Should people who test negative for COVID-19 continue to take precautions? Yes, according to many public health experts: People should continue to wear masks and observe social distance to reduce the number of hospitalizations and deaths.

CDC safety guidelines were put in motion with the outbreak of COVID-19 in the U.S. in January of 2020. These guidelines involved mandatory mask-wearing, social distancing, restrictions on non-essential indoor and crowded outdoor settings, and regulations for testing and isolation. Cases began to drop after peaking in January and February 2022, but have continued to emerge—although in relatively low frequencies—across the country.

While testing negative for COVID-19 may make individuals feel as though they no longer need to take precautions, it is important to be aware that a negative test does not guarantee that they are not infectious or at risk of infection. The CDC continues to encourage and recommend safety precautions, including moving indoor activities to an outdoor setting and wearing a protective mask to minimize the risk of infection in case someone is exposed to COVID-19.

The lifting of mandates by the CDC has been accompanied by a decrease in regular testing for the virus. 

Despite having the highest number of COVID-19 testing rates, New York State continues to observe a drop in daily testing. 

Since the pandemic started, pharmaceutical and biotechnology companies have come out with resources to decrease the likelihood of contracting and severity of COVID. The vaccines being launched in mid-April 2021 and the antiviral medication Paxlovid was released in December 2021 to mediate the effects of COVID-19.

This chart from the NY State Dept of Health shows that the average molecular and antigen testing for COVID-19 has decreased in the recent months. Source:

Dr. Rachael Piltch-Loeb, a research scientist at the Harvard T.H. Chan School of Public Health, told the AmNews about the concern regarding testing today. Despite the prevalence of COVID-19 testing sites and easy accessibility to free at-home rapid testing kits, “A test is only a snapshot of one moment in time, so if you are symptomatic or recently exposed, it may be that the timing of the test is before you have enough virus in your body to test positive.” The FDA recommends individuals to reduce the possibility of a false negative by testing again after 48 hours. PCR tests are recommended for accurate results as they are highly specific and sensitive to the COVID-19 virus.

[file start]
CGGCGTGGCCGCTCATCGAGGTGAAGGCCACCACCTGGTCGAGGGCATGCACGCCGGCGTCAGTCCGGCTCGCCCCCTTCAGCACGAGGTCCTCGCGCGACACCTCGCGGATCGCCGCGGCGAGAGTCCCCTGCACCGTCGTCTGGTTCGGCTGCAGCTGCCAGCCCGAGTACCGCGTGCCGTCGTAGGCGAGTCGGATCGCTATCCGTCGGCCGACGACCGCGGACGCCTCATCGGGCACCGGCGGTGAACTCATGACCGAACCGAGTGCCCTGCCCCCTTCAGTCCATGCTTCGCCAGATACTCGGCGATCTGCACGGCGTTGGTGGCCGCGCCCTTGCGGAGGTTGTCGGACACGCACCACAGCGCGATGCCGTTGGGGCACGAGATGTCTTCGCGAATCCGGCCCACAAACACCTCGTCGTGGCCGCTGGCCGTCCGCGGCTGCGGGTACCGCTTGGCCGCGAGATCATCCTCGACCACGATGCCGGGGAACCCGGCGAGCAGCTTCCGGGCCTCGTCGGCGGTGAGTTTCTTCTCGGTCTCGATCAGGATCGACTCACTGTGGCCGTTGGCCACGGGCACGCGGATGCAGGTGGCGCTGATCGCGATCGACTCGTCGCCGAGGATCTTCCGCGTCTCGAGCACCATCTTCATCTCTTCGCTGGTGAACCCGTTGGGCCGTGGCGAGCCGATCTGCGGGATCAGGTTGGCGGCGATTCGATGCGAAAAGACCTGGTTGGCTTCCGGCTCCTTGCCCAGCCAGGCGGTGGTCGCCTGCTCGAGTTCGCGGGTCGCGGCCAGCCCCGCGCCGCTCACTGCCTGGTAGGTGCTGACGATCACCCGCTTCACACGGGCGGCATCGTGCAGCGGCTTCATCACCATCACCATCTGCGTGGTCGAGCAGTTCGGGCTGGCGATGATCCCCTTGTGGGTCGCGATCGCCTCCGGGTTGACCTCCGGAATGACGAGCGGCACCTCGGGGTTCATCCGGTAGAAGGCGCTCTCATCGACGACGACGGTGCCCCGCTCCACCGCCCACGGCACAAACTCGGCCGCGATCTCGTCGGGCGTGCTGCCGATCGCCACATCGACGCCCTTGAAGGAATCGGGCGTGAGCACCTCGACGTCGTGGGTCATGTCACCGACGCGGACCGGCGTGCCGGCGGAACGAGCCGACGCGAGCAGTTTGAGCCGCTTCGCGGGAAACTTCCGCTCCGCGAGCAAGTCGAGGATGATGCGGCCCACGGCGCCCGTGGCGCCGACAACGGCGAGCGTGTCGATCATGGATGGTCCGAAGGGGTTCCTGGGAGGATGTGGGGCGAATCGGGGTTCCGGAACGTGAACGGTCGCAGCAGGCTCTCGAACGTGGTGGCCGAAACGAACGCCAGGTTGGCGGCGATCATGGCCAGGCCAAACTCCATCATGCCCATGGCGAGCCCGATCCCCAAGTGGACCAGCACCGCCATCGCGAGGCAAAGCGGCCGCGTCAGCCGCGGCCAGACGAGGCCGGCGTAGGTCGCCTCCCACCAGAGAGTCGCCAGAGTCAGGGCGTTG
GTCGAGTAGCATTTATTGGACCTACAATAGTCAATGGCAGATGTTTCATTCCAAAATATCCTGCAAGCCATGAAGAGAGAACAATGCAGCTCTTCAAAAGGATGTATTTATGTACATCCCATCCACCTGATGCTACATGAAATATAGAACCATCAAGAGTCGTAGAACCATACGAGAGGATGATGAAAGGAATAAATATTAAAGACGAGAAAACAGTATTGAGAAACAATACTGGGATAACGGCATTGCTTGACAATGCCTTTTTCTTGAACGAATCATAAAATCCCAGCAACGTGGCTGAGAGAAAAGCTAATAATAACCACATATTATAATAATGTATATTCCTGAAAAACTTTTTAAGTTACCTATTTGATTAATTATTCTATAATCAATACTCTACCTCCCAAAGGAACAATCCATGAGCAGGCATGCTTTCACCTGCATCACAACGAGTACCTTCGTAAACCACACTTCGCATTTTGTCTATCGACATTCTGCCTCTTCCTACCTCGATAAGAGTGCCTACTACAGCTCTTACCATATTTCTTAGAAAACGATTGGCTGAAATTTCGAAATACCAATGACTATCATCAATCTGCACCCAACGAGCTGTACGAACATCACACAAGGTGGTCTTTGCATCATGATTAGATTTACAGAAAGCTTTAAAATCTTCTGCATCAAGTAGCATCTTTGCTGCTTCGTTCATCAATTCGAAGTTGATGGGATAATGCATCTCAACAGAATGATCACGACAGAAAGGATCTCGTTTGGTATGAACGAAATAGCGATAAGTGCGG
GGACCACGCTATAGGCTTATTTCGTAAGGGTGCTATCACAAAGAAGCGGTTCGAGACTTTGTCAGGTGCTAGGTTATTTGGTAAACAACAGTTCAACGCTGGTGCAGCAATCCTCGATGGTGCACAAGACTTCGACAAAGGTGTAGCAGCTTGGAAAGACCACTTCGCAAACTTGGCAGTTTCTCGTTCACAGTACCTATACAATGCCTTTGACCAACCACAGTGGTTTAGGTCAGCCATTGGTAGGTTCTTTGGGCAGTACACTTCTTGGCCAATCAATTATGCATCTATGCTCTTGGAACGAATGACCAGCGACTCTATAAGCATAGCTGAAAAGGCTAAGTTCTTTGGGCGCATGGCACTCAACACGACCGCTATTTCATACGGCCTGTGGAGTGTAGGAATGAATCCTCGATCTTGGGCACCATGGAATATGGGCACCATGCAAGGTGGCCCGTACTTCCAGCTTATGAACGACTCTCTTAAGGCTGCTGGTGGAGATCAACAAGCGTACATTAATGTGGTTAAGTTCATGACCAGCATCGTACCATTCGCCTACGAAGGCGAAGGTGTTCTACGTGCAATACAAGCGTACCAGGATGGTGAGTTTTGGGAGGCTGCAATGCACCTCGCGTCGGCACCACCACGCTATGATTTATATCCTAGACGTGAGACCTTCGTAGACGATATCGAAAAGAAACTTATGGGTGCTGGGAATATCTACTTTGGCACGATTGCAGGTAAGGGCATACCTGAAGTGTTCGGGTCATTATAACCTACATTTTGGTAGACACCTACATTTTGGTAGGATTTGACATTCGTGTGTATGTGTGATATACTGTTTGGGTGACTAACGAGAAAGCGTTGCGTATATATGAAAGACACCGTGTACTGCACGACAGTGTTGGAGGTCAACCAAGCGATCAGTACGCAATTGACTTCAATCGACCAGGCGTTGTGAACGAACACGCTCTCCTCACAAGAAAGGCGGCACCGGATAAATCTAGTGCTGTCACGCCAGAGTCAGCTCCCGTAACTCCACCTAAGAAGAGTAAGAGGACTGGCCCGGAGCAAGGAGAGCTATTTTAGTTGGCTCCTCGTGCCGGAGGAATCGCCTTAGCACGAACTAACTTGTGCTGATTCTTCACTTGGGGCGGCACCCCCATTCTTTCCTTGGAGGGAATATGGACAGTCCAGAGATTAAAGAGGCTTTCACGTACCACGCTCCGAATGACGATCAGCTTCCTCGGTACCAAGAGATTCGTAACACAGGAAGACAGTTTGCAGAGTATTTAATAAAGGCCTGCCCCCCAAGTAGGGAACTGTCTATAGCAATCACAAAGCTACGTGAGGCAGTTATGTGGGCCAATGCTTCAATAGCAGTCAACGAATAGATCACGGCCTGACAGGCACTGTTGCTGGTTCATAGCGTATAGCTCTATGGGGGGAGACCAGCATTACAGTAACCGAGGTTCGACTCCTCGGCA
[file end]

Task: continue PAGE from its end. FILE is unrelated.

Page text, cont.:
Jade Flinn, the program and unit director of the Johns Hopkins Hospital Biocontainment Unit, told the AmNews that “personal accountability and personal risk should also be considered in addition to testing.” She mentioned how this may include the “failure to mask or even vaccinate, resulting in infection” and “the risk of severe disease based on an individual’s current state of health or risk of spreading to close contacts who may have a higher risk of disease severity if infected.” Individuals should continue to be aware that not following guidelines and recommendations by the CDC may contribute to the low frequencies of cases observed today. By being more responsible and avoiding settings that increase one’s exposure to the virus or endangers those who are vulnerable, COVID-19 cases within the U.S. could continue to decrease.

Individuals should consider how having the option to wear masks or socially distance may affect the wellbeing of other individuals. Those who choose to not wear a mask or socially distance should be more aware of how their actions may put an individual who is susceptible to COVID-19 at risk of the virus.

Despite a negative COVID-19 test result, individuals may potentially be infected with the virus and may put others at risk by not taking other precautions. The U.S. documented in early January 2023 that 68% of the population of all ages are fully vaccinated. Despite New York having a vaccination rate of 79%, the test positivity is reported to be 14% as of January of 2023. Greater rates of vaccination across the nation are correlated with lower positivity rates or a decreased probability that an individual may contract the virus.

For more information regarding vaccines and boosters in New York City, please go to These and other resources can also be accessed on the AmNews COVID-19 page:

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